In the spring of 2015, the Fourth Circuit Court of Appeals held that a single, isolated instance of harassment may give rise to an actionable hostile work environment claim under Title VII.
Traditionally, the United States Court of Appeals for the Fourth Circuit Court, which includes West Virginia, has been regarded as being an employer-friendly circuit regarding the outcomes of cases arising under federal employment laws. However, after the ruling in Boyer-Liberto v. Fontainebleau Corp., No. 13-1473 (May 7, 2015), this trend seems to be in decline.
In Boyer-Liberto, after the plaintiff complained that another employee called her a “porch monkey” on two occasions within 24 hours, she was fired. The United States District Court for the District of Maryland dismissed her claims on the basis that Boyer-Liberto was unable to show that she was subjected to severe or pervasive conduct sufficient to give rise to a hostile work environment.
The case was then appealed to the Fourth Circuit Court of Appeals, which historically had required more than a single incident (i.e., pervasive conduct) evidencing harassment to support any claims of a hostile work environment. On this occasion the court abandoned this view and found that while actionable hostile work environment claims usually involve a course of conduct repeated over time, an isolated incident of harassment can give rise to a hostile work environment claim if the incident is sufficiently severe and serious, as it was in this case.
In reaching this conclusion, the Court overturned its prior holding in Jordan v. Alternative Resources Corp., which held that a singular and isolated offensive comment which did not alter the terms and conditions of an employee’s employment cannot support a hostile work environment claim. As to Boyer-Liberto’s retaliation claim, the Court held that employees are protected from retaliation when the employee “reports an isolated incident of harassment that is physically threatening or humiliating, even if a hostile work environment is not engendered by that incident alone.”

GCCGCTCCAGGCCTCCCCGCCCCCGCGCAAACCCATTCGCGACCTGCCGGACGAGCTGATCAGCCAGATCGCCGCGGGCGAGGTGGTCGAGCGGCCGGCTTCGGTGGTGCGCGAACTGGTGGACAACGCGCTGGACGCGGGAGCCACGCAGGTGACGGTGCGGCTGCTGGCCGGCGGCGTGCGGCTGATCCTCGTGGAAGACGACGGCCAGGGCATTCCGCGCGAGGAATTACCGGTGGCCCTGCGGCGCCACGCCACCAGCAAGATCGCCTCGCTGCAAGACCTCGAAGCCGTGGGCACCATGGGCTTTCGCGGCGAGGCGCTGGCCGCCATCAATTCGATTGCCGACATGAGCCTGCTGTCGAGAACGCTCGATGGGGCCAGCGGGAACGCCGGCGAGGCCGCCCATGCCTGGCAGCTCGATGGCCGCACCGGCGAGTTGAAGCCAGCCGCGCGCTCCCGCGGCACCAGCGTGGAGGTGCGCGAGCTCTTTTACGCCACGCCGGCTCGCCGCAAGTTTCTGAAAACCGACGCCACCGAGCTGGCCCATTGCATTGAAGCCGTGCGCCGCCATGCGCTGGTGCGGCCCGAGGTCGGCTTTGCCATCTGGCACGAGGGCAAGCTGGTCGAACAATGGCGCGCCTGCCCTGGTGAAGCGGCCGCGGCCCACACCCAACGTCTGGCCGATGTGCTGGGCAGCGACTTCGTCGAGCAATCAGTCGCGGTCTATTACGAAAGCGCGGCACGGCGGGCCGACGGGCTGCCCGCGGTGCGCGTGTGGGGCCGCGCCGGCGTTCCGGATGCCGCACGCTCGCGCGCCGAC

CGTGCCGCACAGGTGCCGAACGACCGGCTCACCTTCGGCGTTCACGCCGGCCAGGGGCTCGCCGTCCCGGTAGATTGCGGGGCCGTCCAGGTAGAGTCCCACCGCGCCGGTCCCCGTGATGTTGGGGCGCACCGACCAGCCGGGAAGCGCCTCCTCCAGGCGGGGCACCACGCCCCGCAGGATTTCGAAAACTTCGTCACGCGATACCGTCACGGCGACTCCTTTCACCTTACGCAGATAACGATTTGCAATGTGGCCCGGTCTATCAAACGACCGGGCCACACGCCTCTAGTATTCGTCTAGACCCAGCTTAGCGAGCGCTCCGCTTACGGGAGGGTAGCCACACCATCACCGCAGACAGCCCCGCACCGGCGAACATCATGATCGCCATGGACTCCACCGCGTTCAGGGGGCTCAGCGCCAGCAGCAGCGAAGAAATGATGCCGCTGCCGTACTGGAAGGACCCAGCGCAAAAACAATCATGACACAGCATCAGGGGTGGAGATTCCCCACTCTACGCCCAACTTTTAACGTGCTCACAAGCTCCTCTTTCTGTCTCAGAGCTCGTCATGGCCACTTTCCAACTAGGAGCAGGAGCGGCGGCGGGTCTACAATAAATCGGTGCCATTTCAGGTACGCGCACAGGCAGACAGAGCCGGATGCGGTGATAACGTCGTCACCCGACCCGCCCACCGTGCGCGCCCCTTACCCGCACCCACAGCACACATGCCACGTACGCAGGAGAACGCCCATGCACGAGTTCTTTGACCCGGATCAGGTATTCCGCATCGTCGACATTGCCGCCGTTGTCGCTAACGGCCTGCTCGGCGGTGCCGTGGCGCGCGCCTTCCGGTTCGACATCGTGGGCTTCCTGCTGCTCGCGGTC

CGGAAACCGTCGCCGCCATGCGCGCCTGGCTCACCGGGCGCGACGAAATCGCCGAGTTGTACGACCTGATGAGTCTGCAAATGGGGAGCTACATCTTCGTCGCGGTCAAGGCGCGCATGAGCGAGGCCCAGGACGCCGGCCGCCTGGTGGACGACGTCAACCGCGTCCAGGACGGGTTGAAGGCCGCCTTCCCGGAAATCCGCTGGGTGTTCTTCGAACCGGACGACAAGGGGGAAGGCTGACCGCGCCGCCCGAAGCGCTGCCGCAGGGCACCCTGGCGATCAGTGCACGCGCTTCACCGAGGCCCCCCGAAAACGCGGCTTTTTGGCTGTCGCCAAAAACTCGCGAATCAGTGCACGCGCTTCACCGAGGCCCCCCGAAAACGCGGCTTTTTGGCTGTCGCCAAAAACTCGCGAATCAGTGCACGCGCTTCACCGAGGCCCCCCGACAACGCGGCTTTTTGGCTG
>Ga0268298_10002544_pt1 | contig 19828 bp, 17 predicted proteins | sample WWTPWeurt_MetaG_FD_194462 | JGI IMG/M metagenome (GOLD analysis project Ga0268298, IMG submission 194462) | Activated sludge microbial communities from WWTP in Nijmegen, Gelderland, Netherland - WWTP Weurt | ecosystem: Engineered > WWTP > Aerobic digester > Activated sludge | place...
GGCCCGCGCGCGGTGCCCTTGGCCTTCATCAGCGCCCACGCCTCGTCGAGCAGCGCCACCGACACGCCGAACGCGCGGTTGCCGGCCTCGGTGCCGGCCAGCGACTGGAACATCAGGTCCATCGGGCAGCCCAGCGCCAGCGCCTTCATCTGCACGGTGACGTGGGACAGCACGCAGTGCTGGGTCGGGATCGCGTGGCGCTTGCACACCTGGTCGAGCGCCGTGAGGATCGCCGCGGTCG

The Fourth Circuit’s ruling undoubtedly makes it easier for plaintiffs to proceed with claims for hostile work environment and even retaliation. Employers must not only investigate allegations of hostile work environment which involve repeated courses of conduct and patterns of behavior, but, as a result of Boyer-Liberto, even those that involve a single instance of conduct.
If you are an employee and believe that you are presently working in a hostile work environment and are concerned about the protection of your rights, or if you are an employer and are concerned with potential liability for a hostile work environment, call Amy Crossan, an expert in employment law, for a consultation at 304.523.8451.